Wade’s fascination with biology started when he was young. He got great joy out of germinating vegetables and rearing tadpoles into polliwogs that would eventually hop their way out of his backyard. When Wade entered college, he focused on life at its smallest scales majoring in Molecular, Cellular, and Developmental biology. Nonetheless, he retained his love for life at the macro scale and pulled in a second major in Marine Biology. Indeed, Wade loves thinking about the ways things happening at incredibly small scales impact all of us living in the macro world. His career and work at Nautilus are all about bridging similar gaps.
How did you get your start in biotech?
I did undergraduate research focused on using microscopic organisms to produce fuel-like and medicinal compounds in a more sustainable way. I was amazed by the fact that tiny organisms could be turned into miniature factories with the potential to revolutionize fuel and chemical production. With the right feedstocks, the powers of these minuscule critters could go a long way toward fighting climate change.
Later, I co-founded a biotech company focused on R&D in the same space. My goal was to make microbe-based chemical production commercially viable from sustainable feedstocks. As a founder of a small company, I had to take on many roles. I was scientist, fundraiser, lab manager, custodian, and more. The company did not make it through, but the experience gave me an excellent grasp of the many moving parts involved in building a successful biotech and I got a sense of fulfillment seeing the utility that comes from connecting those parts.
How did you end up at Nautilus?
After a brief stint working in the coffee industry, both as a barista and as a Brewing Production Lead who helped scale the company’s brewing/bottling processes, I had an urge to get back into biotech. A friend told me about Nautilus and while I was excited about Nautilus’ potential to connect protein-level data to healthcare solutions and research, I was firmly convinced to work here after meeting the team during my interview. No one who interviewed me seemed like they were trying to probe or test me but instead were genuinely interested in how they could collaborate with me to build something great. It was a truly welcoming atmosphere and impressed me enough that I joined the team as an Engineering Research Associate.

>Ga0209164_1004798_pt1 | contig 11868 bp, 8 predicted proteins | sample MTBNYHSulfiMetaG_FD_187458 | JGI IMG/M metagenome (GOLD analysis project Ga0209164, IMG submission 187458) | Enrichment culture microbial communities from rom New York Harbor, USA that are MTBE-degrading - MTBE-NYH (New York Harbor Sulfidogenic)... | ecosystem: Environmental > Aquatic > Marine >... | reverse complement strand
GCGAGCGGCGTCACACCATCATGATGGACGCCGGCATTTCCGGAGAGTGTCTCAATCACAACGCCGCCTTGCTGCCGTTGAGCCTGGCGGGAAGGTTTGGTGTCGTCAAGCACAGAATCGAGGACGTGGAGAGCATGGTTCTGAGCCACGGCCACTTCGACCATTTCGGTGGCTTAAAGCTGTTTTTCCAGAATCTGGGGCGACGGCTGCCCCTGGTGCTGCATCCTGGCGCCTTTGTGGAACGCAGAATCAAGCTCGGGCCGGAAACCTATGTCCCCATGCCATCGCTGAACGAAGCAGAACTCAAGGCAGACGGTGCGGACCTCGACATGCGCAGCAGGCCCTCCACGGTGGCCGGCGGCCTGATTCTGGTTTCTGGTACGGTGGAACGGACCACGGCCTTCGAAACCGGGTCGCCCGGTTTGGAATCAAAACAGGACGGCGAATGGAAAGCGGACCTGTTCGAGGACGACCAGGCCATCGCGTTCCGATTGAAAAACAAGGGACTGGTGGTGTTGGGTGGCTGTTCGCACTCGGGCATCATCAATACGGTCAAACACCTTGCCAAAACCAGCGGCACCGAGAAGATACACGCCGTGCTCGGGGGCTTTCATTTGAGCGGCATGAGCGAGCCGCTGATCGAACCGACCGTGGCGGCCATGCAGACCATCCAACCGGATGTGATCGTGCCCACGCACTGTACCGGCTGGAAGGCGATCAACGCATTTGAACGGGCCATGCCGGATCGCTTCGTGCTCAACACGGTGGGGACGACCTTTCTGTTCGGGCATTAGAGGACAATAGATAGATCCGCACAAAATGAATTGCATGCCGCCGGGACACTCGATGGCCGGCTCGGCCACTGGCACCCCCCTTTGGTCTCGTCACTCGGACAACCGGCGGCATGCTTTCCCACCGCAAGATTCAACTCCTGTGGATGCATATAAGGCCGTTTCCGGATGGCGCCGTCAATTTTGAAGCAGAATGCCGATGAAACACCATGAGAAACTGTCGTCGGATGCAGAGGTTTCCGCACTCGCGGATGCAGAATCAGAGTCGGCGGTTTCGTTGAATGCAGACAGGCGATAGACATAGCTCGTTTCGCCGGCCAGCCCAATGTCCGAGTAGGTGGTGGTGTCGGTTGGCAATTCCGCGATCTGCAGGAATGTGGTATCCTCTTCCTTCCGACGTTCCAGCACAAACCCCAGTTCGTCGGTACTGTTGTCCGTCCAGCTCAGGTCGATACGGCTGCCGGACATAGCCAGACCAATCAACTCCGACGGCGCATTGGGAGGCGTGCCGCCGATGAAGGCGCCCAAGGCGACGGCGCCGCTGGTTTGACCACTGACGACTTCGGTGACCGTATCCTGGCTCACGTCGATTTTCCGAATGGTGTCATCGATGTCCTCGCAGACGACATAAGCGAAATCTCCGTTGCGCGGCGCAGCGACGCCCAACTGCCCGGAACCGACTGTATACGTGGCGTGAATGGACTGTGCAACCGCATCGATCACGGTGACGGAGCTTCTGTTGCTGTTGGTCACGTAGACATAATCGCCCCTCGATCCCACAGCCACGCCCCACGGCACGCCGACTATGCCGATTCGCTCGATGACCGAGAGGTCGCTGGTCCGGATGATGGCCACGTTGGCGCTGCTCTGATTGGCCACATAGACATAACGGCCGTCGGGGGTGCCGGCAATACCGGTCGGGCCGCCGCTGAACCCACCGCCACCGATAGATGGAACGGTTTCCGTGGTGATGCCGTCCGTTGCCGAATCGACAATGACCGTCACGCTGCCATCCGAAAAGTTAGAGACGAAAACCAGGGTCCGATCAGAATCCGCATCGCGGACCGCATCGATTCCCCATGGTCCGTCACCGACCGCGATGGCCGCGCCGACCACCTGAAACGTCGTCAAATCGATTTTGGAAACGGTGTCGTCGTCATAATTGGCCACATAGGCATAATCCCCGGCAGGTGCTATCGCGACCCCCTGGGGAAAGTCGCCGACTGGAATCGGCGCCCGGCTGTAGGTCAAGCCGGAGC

Why did you end up in an operations-focused role?
When I started at Nautilus, I was originally going to work on developing flow cells for a variety of applications but expressed interest in helping coordinate people across teams instead of focusing on one specialization. I wanted to be able to interact with and help people across Nautilus who do all kinds of specialized work. As Nautilus has scaled, there has been a growing need for people who focus on cross-team coordination, and it made a lot of sense for me to move into operations. I make sure Nautilus’ internal teams and resources are leveraged in the best, most efficient ways while enabling team members to focus on their most critical projects by outsourcing when possible.
Seeing Nautilus through to success
I love that I am working at a company whose technology can have broad impacts across many fields. For the next step in my career, I would like to use my expertise in developing and optimizing processes to ensure that successive iterations of Nautilus’ technology get into the hands of researchers who need them and thereby enable the technology’s greatest impact possible.
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On this blog, we will share what makes our platform, our leadership, and our team uniquely suited to probe the depths of the proteome.
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